“Would you rather love the more, and suffer the more; or love the less, and suffer the less? That is, I think, the only real question.” This opening probe of this novel by Julian Barnes is in fact not, as his narrator Paul points out, really a question at all “because we don’t have the choice … who can control how much they love?” Rather, it is the starting point for a meditation in novel form of the power, scope, longevity, pain and exhilaration of love. And this, Paul claims, is the “the only story” that most of us have to tell.
If the act of reading is an active interrogation of the text, as some critical theory claims, I would suggest that for many people the interrogation in this book starts on page one. Is our love story really the only story we have to tell? “I don’t mean that only one thing happens to us in our lives: there are countless events which we turn into countless stories. But there’s only one that matters, only one finally worth telling.”
Really? Reader, you must decide for yourself, but I beg to differ.
This premise overhangs the book and, obviously, provides the title.
The narrative framework for Barnes’ meditation is the story of Paul and Susan.
On holiday from university, 19-year-old Paul is urged by his mother to join the local tennis club to alleviate the suburban boredom. There he meets Mrs Macleod, in her 40s and old enough to be his mother, and falls in love with her, as she does with him.
Susan is married to Gordon, an overweight golfer who is somewhat of a caricature. She calls him, at least half-affectionately, Mr Elephant Pants, but the marriage has to all extent and purposes died, with no sexual contact for years.
Somewhat improbably, Susan invites Paul and his friends into her house and Paul into her bed, apparently tolerated, bar the odd fit of violence, by Gordon.
This is a book in three sections. I have to say that in my view the first is the strongest.
Bringing The Reader In
It may be unusual for a young man to fall for a very much older woman but it is certainly not unheard of (President Macron anyone, with a wife two decades older than him?) and it is apparently paralleled by events in Barnes’ own life.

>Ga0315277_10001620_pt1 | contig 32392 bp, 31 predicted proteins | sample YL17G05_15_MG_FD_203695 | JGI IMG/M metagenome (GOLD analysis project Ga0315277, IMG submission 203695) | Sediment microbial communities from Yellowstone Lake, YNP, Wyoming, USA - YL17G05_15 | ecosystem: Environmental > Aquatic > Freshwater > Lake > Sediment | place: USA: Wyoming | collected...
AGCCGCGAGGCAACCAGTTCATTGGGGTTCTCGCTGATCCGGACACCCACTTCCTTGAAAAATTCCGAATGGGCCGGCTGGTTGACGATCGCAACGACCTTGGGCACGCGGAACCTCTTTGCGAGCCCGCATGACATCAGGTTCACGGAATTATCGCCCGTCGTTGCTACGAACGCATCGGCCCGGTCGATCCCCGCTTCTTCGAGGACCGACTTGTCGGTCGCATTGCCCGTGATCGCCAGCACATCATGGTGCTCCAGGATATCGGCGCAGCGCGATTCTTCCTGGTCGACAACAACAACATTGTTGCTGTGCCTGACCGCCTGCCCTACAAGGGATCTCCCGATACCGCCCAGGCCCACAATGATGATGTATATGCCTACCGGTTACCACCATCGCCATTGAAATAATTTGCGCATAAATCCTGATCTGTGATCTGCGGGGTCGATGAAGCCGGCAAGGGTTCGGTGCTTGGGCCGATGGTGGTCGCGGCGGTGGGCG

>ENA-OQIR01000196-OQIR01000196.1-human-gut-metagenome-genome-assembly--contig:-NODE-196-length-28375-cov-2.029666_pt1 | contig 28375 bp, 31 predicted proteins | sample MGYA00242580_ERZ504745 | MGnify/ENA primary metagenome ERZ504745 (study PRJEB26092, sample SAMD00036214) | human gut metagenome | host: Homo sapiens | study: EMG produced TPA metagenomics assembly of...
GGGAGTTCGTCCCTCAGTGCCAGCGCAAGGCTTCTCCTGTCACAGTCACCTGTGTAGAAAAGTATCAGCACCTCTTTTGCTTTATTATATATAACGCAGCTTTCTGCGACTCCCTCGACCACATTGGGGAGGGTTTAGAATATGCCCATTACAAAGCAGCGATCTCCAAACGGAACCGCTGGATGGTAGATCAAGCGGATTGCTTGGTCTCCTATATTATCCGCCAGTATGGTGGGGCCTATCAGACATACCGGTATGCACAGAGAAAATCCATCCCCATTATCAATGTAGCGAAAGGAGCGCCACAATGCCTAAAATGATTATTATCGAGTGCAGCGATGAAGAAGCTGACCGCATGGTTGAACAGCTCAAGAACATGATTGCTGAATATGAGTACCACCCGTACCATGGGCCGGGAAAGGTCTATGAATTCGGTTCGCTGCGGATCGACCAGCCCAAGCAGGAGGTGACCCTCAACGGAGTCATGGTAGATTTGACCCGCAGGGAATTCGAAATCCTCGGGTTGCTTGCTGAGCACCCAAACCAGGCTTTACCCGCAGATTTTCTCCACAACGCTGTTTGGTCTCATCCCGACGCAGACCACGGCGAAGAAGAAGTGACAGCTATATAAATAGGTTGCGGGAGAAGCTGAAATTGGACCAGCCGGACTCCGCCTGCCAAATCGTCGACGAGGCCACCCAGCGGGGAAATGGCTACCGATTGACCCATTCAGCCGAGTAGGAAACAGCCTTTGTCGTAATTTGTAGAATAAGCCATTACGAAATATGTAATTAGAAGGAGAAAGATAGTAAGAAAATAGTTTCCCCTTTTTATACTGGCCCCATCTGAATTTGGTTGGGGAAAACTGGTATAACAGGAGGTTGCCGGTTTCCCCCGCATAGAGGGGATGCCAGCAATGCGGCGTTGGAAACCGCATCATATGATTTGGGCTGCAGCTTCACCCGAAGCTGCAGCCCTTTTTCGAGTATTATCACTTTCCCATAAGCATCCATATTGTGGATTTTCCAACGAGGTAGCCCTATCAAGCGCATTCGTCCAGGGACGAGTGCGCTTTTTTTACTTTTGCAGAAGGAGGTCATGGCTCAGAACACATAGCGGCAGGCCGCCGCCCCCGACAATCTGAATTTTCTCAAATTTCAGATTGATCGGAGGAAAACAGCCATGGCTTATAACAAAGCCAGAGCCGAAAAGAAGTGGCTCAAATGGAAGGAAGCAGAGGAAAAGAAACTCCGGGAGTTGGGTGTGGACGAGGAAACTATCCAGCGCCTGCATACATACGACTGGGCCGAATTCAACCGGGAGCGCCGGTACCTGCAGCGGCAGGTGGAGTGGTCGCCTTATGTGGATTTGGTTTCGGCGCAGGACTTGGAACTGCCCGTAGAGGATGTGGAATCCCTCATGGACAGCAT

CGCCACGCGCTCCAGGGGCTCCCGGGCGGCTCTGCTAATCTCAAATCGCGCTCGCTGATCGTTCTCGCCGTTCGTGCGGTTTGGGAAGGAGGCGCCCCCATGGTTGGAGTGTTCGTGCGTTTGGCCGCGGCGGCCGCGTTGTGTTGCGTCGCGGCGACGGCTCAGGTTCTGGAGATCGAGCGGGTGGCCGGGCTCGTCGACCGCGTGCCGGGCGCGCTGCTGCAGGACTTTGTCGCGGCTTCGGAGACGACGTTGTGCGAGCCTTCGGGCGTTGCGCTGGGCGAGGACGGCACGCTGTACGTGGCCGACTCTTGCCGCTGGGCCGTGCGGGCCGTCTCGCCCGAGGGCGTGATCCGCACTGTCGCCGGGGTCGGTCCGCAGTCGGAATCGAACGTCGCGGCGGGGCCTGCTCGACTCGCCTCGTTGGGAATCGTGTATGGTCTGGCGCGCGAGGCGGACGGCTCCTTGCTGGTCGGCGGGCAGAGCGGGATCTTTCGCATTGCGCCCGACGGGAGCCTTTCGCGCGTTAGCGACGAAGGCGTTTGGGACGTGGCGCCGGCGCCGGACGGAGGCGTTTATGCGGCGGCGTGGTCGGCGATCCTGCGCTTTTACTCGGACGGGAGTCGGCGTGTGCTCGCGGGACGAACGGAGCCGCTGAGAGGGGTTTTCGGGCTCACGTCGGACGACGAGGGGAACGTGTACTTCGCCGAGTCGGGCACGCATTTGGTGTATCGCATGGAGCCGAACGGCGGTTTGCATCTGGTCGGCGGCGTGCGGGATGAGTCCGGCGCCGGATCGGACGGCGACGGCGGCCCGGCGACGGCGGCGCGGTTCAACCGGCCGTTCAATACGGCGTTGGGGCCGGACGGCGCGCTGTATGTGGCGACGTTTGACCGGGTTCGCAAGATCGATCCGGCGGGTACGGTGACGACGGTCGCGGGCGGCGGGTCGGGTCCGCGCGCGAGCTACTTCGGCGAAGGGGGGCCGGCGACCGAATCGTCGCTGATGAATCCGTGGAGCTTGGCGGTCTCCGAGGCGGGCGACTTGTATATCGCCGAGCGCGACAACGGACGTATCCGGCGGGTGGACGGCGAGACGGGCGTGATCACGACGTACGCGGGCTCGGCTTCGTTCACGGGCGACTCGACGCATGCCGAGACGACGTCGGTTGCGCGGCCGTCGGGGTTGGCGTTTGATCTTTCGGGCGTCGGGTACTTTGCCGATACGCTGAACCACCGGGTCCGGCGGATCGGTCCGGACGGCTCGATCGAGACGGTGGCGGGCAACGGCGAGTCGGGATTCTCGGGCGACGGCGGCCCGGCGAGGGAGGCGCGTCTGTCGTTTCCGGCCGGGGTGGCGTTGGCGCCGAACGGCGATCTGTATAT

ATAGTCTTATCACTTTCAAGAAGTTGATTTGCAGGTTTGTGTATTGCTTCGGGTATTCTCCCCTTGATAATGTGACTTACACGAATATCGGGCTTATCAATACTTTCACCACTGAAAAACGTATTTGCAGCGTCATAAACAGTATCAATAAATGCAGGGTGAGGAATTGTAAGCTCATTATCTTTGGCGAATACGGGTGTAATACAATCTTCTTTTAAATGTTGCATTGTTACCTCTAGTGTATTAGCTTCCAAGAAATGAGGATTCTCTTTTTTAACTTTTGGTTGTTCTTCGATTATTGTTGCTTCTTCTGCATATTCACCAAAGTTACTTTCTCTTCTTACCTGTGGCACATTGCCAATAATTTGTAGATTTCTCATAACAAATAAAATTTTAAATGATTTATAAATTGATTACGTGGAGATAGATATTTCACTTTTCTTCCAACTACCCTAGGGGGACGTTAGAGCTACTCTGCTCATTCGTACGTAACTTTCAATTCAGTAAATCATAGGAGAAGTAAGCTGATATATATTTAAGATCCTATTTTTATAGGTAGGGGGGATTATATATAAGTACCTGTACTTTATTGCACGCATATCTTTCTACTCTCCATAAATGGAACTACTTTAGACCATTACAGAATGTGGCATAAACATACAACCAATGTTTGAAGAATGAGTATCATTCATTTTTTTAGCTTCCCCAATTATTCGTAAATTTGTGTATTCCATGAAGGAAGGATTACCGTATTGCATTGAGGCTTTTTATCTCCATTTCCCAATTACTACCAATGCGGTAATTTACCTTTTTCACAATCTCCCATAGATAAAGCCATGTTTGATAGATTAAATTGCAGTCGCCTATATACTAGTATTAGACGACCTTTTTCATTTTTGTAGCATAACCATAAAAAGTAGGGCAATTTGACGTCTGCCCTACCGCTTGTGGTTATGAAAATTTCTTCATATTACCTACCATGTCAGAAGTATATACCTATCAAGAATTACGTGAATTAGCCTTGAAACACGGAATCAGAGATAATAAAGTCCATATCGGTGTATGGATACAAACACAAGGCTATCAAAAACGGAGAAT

And much of this section is really quite touching, as they forge their own jokes, armour themselves against the world’s disapproval and, of course, become erotically more deeply attached. It finishes with Susan leaving her husband and moving to London with Paul, where they co-habit for the next “10 or more years”. But the section concludes ominously: “And this is how I would remember it all, if I could. But I can’t”.
In the second section, Barnes shifts the voice of the narrator. No longer entirely first person, the reflective passages interspersed among the narrative are now written in the second person, as if Paul is telling the story to or about himself: “You feel you had nothing to do with the break-up of the Macleod marriage; you were just the outsider who pointed out what would have been obvious to anyone. Yes, you fell in love with her; yes, you ran away with her; but that was the consequence, not cause.”
The effect is also to make the reader complicit in this act of self-deception – this is you, you are involved, you were there.
The Perplexity Of Memory
Susan starts a steady decline into acute alcoholism. Paul, now training to be a solicitor, leaves her in care and opts for a life of watching television, restaurant meals and occasional prostitutes. In short, he blanks.
The third section opens – third person narrative this time – with Paul crossing out quotes about love from “great novelists, television sages” that he has written down but no longer believes to be true.
“The raucousness of the first person within him was stilled. It was as if he viewed, and lived, his life in the third person. Which allowed him to see it more accurately, he believed.”
Well yes and no. Some of what he sees is more accurate, some of it is not. The truth of memory, a recurring theme of Barnes’ writing, is that it is unreliable.
No Easy Answers
The Only Story is at one level a very impressive book. Technically it is, as you would expect, highly accomplished. Barnes writes elegantly and eloquently with a precision that is only matched by Ian McEwan.
I quite like the fact that it is in many ways a provocative book and an unsettling one that refuses, right until the end, to come up with pat answers: “as for redemption, it’s far too neat, a moviemaker’s bromide”.
But I also found it very bleak. Paul is never, even in the early stages, an appealing character. You can just about forgive the crass brashness of youth but his insensitivity and naivety grates.
And in the final sections there is only bleakness and despair, however beautifully expressed.
As a reader, I was never sure that I cared sufficiently about either character to be pulled into their story. And if this was their, and by implication our, “only story” – then, “no thanks!”
The Only Story
Author: Julian Barnes
Publisher: Jonathan Cape, literary fiction